Erlang and Elixir's popularity is growing but it's not always clear what off-the-shelf software is useful in production quality systems. In this track you will learn what existing production systems' maintainers are using to monitor and test their systems. This track will include the war stories and experience reports of novice and expert users alike. You will also learn from the leading experts and committers about new and leading frameworks such as (but not limited to) Phoenix, MongooseIM, Nerves and RabbitMQ. You will find out how these frameworks work, how to best use them and where not to use them.
Every new domain that Erlang and Elixir pushes into brings a new class of problems and a new class of solutions. In this track we'll learn from other's experience, where things have been peachy and where they haven't been so much. We'll all walk away with a more clear idea of how to build highly reliable software.
In this track you will learn from the leading experts and Erlang committers about new language constructs, virtual machine implementations and powerful libraries which together form the Erlang eco-system. Esoteric VM implementations are presented, alongside improvements and enhancements to the existing ones. You will learn how many of its features work and how to best use them to write fast and efficient code.
Scaling vertically by adding more powerful hardware is a thing of the past. We scaled horizontally, by adding more commodity hardware. With the coming of age of mega-core architectures, we have the choice of either adding more hardware or more cores, or both. Erlang style concurrency puts us ahead of the game when it comes to scaling with both approaches.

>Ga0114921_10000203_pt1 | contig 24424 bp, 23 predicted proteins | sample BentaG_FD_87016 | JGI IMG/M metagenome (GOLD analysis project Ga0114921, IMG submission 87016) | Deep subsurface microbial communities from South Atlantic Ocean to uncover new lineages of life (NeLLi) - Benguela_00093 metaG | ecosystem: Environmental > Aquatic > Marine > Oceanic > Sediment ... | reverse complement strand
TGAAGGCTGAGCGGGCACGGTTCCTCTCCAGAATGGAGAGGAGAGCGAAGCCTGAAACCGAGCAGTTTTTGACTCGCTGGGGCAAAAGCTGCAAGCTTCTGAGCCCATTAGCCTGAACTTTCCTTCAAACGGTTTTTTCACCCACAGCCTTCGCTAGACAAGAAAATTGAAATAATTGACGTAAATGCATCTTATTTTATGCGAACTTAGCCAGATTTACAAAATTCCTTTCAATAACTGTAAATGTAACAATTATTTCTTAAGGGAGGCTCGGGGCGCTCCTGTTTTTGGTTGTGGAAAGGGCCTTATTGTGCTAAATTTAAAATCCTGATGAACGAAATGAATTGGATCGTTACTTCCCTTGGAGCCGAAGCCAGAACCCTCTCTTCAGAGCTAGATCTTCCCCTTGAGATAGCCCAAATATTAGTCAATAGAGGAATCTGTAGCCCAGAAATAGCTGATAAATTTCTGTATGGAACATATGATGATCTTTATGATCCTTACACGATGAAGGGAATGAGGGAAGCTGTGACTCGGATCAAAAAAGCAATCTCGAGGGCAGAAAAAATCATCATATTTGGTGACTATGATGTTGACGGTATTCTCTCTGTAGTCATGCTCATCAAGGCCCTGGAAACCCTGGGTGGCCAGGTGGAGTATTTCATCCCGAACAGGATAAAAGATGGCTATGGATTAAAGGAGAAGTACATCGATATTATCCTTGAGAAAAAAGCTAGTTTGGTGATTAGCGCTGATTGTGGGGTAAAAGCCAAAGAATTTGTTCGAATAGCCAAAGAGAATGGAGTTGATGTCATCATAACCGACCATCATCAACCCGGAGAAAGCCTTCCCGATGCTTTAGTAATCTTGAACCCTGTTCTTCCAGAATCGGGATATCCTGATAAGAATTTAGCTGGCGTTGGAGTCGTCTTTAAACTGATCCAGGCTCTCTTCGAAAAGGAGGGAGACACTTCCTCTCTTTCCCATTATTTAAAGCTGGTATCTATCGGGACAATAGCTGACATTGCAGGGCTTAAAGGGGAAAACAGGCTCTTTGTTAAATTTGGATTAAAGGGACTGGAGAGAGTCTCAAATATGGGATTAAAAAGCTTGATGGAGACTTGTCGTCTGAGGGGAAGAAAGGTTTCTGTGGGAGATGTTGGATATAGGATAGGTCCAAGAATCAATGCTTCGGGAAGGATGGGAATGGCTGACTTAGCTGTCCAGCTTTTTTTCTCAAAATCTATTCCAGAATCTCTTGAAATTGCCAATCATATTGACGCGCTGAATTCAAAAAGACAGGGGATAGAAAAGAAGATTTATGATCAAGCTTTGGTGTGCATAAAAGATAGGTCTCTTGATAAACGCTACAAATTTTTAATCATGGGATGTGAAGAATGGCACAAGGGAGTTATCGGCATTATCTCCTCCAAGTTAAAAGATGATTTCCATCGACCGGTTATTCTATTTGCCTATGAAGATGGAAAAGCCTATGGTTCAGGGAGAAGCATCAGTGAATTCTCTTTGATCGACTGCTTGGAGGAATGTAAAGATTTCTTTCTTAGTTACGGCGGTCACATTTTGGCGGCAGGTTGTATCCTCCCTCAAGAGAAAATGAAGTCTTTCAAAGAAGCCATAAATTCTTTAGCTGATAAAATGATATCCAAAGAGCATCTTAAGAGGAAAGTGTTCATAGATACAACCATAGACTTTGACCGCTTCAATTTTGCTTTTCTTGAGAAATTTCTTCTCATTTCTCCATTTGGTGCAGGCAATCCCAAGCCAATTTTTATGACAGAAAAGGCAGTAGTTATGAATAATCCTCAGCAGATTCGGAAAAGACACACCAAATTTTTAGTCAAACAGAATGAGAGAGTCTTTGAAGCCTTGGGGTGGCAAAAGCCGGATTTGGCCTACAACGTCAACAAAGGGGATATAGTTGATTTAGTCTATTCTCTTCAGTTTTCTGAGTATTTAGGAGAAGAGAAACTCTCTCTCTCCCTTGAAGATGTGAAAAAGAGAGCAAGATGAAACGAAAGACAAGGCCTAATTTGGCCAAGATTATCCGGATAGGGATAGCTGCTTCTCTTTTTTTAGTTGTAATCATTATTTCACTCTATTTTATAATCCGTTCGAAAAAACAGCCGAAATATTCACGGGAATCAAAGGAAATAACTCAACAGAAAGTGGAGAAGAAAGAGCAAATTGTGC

Whether it’s embedded devices, distributed systems or scaling, research is always at the heart of the BEAM community. In this track we’ll look at the most critical problems in the industry as a whole and possible solutions that can scale to millions of people.
The web and mobile applications landscape requires technologies that embrace change and multiple paradigms. In this track we’ll look at the state of the art in the Erlang and Elixir world to produce performant and resilient applications that stand the test of time, both in terms of scale and requirements.
This year at the #EUC17 we welcome back the Erlang User of the Year award.
If you know of someone who you think is deserving of this great honor please take the time to nominate them (link to follow).
The Erlang User Conference 2017 will be held in the exciting, spacious building of the Münchenbryggeriet. This old building has been a characteristic part of the Stockholm skyline for over 100 years and until 1971 was used as a brewery. Since then, however, the venue has undergone fantastic refits and has seen the building transformed from the historic industrial space of the past into the bright and modern conferencing venue that you see today – marrying the old and the new to create a truly unique experience.
The nearest metro is Mariatorget T-bana, exit Torkel Knutssonsgatan
The address for arriving by taxi is: Söder Mälarstrand 29, 118 25 Stockholm.
A downloadable map is available here.
The tutorials will be held at Ericsson in Kista.
Address: Torshamnsgatan 21(coordinates: N 59 24.277 E 017 57.313)
The walking directions from Kista T-bana to the venue are here.
The walking directions from Helenelund train station to the venue are here.
The courses most likely will be held at:
The nearest metro is Rådmansgatan
There are four airports within range of Stockholm.
Arlanda is the main airport, the major airlines fly there. You can get from Arlanda to Stockholm Central Railway station by:
Bromma Airport is used mainly for domestic flights. There's a Flygbuss (20 minutes, 75 SEK one-way) and also normal public transport, e.g. you can take bus 152 to the station.
Skavsta and Västerås are two "budget" airports. Take the Flygbuss to town, it's the only sensible option, it costs 139 SEK one-way. They leave whenever a flight arrives.
Stockholm is not a good place to get around by car.
Public transport is excellent, though not cheap. There's a great webpage with timetables, maps and information.
You might also check the Tourist Information. (Tip: the dots above the letters in station names such as Älvsjö are crucial).